As a new Congress begins, Democrats and Republicans in the Senate have put aside debating bills for a moment to debate debate. Some in the Senate would like to see changes made to the now ubiquitous practice of filibustering legislation, both in terms of how a filibuster is conducted and the number of votes required to terminate one. While some Americans may have a vague idea about what a filibuster is, a “Mr. Smith Goes to Washington” one-man speech on the Senate floor, few know much about the actual process. In a January 2010 Pew Research poll, at the height of the Senate debate over health care reform, just 26% of Americans were able to correctly answer that it now takes 60 votes to break a filibuster in the Senate. About as many (25%) mistakenly said a simple majority of 51 votes can break a filibuster, while a 37%-plurality admitted they just didn’t know. As with most other questions on a news quiz, well-educated people, older Americans and men were more likely to know that 60 votes are required to break a filibuster. There was not much difference among partisan groups; as 30% of Republicans, 25% of Democrats and 29% of independents answered the filibuster question correctly. Read More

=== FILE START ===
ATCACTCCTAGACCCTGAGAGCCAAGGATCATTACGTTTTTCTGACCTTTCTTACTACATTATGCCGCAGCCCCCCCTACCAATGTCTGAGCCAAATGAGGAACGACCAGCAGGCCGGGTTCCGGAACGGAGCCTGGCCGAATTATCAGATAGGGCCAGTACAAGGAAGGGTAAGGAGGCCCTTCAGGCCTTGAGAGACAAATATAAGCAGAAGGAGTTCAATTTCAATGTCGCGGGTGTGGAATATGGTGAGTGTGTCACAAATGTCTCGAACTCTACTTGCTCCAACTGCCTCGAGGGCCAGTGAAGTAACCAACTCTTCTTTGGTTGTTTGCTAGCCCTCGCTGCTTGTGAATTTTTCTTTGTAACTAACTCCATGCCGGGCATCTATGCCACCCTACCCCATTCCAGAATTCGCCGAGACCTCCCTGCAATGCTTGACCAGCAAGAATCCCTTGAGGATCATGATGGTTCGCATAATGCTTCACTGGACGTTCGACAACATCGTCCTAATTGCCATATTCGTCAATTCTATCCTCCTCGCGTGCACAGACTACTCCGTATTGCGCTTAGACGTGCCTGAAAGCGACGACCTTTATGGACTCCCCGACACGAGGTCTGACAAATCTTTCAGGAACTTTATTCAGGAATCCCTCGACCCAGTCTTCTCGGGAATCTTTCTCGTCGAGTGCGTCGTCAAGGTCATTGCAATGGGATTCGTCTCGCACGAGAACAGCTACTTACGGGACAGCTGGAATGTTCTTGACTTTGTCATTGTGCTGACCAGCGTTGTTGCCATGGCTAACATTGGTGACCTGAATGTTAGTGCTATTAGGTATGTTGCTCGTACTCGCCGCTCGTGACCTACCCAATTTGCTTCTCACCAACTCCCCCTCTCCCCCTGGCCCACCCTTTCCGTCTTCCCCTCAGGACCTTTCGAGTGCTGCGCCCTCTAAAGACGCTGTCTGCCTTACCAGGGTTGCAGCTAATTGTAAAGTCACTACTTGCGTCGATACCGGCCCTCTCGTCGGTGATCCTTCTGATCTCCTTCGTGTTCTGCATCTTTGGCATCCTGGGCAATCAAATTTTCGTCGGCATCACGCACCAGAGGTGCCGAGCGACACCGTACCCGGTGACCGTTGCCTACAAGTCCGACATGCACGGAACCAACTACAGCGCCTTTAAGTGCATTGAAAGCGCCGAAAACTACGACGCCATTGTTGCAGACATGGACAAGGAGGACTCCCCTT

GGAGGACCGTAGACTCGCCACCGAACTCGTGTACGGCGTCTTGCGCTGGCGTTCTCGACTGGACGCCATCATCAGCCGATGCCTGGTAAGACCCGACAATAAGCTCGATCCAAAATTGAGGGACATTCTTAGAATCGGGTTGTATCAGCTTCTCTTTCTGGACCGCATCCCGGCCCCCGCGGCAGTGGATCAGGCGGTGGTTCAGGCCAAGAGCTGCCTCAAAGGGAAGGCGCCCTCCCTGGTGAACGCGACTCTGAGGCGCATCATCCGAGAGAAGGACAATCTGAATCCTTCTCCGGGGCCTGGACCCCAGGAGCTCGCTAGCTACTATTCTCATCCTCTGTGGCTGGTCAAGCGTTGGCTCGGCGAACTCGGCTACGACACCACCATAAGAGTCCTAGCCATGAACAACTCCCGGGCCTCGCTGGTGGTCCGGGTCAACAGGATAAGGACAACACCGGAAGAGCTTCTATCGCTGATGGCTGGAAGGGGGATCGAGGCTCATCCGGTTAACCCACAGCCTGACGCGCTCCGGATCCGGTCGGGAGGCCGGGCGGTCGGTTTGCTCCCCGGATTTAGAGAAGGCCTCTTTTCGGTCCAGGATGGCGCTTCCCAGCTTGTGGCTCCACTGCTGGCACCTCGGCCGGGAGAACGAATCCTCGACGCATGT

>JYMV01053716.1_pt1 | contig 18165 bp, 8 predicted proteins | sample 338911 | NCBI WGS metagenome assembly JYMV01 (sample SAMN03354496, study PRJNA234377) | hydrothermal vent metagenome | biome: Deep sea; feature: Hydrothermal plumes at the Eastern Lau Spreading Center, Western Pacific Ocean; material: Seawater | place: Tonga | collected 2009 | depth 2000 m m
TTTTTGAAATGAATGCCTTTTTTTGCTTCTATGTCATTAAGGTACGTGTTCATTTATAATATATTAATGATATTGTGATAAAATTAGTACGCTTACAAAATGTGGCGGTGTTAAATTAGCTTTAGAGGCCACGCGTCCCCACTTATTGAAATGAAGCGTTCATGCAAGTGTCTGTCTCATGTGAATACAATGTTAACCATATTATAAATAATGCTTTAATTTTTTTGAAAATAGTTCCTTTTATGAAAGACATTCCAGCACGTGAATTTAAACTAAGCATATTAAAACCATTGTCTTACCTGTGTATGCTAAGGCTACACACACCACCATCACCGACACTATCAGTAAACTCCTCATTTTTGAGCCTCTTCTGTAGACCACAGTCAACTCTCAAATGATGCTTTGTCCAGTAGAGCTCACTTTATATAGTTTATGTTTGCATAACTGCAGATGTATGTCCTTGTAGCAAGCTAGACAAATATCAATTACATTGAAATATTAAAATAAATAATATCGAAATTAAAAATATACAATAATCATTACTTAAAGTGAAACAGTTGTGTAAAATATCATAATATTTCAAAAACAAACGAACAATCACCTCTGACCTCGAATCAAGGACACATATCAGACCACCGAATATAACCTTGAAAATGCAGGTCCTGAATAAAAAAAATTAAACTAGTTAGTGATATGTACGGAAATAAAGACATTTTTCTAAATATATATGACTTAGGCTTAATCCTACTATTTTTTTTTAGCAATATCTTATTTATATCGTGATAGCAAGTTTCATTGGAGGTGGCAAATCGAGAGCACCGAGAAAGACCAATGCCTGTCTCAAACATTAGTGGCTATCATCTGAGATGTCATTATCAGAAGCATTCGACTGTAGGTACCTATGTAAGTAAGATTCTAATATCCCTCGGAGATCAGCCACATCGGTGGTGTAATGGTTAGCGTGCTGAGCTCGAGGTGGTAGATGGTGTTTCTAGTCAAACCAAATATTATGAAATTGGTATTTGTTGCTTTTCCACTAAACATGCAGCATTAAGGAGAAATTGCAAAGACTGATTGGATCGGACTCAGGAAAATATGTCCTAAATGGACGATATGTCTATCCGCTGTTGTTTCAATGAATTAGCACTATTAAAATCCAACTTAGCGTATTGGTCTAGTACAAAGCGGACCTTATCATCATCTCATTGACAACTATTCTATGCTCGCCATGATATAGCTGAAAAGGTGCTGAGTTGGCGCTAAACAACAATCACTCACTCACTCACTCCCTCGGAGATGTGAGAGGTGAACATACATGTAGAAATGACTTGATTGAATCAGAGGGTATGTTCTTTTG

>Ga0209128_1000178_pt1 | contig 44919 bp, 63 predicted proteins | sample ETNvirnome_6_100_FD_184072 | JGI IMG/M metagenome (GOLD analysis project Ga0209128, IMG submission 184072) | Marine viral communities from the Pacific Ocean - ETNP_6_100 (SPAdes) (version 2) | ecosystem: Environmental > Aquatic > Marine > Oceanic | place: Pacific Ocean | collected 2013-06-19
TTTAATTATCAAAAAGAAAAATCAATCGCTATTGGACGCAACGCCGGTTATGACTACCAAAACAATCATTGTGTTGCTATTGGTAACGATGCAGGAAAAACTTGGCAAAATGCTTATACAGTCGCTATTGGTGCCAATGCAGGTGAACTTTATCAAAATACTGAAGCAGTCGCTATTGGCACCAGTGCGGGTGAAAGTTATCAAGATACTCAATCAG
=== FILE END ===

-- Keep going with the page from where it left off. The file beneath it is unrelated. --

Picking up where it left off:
Russell Heimlich  is a former web developer at Pew Research Center.